Arvada resident who sued his city wins Colorado Press Association’s “Friend of the First” award

By Jeffrey A. Roberts
CFOIC Executive Director

Russell Weisfield, whose lawsuit over the use of secret ballots by the Arvada City Council led to a change in the state Open Meetings Law last year, won the Colorado Press Association’s “Friend of the First” award on Saturday.

The Arvada resident sued his city in January 2014, alleging that council members ignored a 2012 statute when they voted four times by secret ballot to eliminate candidates for a vacant council seat. A judge in Jefferson County dismissed the lawsuit, not because the case lacked merit, but because she determined that Weisfield lacked legal standing to file suit.

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Russell Weisfield

Why? Because he couldn’t show that he had been personally harmed by the secret procedure that selected the eventual winner, Jerry Marks. While acknowledging that Arvada “may have violated the secret ballot provision” of the law, the judge noted that Weisfield wasn’t among the finalists for the council vacancy and he never claimed that Marks was “failing to adequately represent his interests” as a resident of Arvada’s council District 1.

The Colorado General Assembly moved quickly in the aftermath of the decision, approving HB 14-1390 without a single “no” vote. The measure, signed by Gov. John Hickenlooper last June, ensures that anyone has legal standing to challenge violations of the Open Meetings Law, also known as the Sunshine Law.

Weisfield has appealed his case, arguing that he was, in fact, injured because the City Council never remedied its violation of the statute.

The Friend of the First award recognizes a Coloradan “who is a passionate advocate of First Amendment rights, freedom of the press, and open government.” Weisfield couldn’t attend the awards luncheon at the CPA’s annual convention in Denver, but he prepared a statement for the event:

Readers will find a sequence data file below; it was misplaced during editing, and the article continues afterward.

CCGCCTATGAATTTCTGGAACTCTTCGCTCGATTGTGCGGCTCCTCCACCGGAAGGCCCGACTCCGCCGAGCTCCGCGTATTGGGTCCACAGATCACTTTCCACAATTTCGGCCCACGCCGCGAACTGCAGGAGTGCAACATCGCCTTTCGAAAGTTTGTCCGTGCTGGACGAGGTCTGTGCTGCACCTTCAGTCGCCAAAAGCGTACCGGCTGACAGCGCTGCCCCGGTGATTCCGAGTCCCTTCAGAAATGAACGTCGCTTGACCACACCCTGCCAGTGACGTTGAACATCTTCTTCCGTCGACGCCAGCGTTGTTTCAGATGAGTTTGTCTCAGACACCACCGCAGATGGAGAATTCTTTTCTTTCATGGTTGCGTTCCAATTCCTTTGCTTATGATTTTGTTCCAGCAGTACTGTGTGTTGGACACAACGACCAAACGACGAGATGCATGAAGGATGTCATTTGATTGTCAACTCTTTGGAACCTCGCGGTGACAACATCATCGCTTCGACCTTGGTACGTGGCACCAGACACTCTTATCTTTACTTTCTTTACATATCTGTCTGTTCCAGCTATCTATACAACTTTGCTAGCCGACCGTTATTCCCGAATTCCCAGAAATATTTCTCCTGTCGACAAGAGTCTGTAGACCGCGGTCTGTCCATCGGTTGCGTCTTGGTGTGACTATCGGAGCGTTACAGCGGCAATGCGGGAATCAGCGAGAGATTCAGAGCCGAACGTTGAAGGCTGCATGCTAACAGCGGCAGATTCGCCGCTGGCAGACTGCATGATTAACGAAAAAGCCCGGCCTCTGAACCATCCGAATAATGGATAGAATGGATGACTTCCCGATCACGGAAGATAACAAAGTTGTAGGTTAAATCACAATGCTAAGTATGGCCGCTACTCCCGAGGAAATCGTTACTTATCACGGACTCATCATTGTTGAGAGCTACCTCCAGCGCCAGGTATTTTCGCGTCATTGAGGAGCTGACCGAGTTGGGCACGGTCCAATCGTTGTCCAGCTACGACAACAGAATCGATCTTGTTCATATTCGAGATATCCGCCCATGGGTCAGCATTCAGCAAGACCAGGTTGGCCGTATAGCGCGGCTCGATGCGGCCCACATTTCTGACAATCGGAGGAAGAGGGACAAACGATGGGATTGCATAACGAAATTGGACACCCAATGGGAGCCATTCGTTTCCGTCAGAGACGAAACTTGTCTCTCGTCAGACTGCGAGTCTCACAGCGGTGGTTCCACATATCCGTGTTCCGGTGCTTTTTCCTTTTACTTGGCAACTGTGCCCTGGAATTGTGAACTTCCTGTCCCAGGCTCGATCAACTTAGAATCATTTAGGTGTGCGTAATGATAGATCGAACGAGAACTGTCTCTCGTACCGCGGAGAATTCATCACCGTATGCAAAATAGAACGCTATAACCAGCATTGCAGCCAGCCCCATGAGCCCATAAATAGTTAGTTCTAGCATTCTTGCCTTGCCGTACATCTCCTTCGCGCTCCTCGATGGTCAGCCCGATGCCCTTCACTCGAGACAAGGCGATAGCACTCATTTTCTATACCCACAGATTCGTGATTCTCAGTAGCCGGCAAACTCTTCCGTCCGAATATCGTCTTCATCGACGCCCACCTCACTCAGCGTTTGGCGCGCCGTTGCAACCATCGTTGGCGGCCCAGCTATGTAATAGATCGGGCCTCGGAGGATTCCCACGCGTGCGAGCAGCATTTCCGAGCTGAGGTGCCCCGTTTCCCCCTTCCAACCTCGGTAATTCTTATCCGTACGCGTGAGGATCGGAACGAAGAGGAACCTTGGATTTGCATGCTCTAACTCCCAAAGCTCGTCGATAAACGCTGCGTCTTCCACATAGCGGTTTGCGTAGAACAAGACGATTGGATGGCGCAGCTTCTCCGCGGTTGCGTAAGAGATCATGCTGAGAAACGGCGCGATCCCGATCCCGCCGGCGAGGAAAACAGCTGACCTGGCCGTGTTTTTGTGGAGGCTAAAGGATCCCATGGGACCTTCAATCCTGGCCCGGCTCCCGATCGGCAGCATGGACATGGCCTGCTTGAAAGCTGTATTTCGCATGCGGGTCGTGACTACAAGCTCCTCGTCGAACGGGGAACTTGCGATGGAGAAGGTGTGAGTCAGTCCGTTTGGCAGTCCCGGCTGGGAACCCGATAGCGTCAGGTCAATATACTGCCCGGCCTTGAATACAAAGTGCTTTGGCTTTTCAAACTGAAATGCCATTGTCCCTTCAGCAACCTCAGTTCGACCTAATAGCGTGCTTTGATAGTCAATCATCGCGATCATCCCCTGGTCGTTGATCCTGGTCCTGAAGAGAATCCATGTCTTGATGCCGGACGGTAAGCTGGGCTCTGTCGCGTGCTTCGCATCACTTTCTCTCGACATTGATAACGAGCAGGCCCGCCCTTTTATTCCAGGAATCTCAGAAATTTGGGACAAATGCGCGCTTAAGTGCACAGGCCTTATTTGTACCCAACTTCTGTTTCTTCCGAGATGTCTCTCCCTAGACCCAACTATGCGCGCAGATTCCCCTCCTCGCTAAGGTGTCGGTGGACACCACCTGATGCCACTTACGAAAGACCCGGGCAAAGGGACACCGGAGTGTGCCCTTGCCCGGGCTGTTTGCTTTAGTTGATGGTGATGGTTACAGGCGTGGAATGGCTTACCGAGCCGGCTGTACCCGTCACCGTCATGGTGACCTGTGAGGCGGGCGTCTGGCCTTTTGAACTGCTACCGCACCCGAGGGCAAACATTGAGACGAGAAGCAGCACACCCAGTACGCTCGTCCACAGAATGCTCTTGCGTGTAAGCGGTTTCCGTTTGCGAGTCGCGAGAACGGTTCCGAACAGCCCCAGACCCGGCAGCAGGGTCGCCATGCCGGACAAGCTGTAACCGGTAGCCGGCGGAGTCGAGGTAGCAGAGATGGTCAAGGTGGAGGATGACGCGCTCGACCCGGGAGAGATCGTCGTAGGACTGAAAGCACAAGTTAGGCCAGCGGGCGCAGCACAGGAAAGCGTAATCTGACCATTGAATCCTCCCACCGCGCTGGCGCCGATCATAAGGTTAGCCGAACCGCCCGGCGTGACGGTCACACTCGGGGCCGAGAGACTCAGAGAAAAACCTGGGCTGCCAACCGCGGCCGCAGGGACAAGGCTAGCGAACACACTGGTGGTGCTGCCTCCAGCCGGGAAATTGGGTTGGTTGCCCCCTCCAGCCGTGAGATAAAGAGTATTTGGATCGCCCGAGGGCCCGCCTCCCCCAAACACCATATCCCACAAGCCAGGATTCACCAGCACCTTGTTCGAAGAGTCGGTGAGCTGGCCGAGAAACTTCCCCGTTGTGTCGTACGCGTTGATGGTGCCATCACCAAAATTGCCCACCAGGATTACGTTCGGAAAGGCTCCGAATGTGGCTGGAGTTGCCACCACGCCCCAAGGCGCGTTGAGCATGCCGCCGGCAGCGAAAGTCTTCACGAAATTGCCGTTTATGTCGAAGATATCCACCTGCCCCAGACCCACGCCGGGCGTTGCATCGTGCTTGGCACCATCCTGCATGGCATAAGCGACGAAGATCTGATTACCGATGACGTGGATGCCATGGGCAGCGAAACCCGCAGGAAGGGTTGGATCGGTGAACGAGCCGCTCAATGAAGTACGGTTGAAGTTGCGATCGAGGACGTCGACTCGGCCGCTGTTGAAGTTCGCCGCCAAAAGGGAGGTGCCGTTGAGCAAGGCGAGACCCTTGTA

“I am honored that the Colorado Press Association would think of me for this award and regret that I cannot appear in person. My hope when the City Council began filling its vacancy was that the process would be utterly transparent. My goal in challenging that lack of transparency was to learn basic facts, such as how my elected officials voted. I continue to be amazed that I am met with great opposition in trying to learn these things. Such opposition contributes to a mistrust of government, complacency in the public and a weakening of our democracy.

“I imagine, though, that government officials fight openness because they know that few people will challenge them. Those people who do will find the road extremely difficult. I, myself, continue to face many challenges in my fight. There needs to be a better way to enforce sunshine laws. Relying upon a handful of observant, caring and active citizens who have the time and resources to mount a fight for transparency is a recipe for opaqueness.”

Two years ago, the CPA presented a Friend of the First award to Fort Morgan businessman Ron Henderson, who had filed a lawsuit that led to the 2012 statute used by Weisfield as the basis of his legal challenge.

Henderson sued after the Fort Morgan City Council used secret ballots to appoint a municipal judge and fill two council vacancies. Although he lost in district court and in the Colorado Court of Appeals, the legislature then approved the legislation that prohibits the use of secret ballots.

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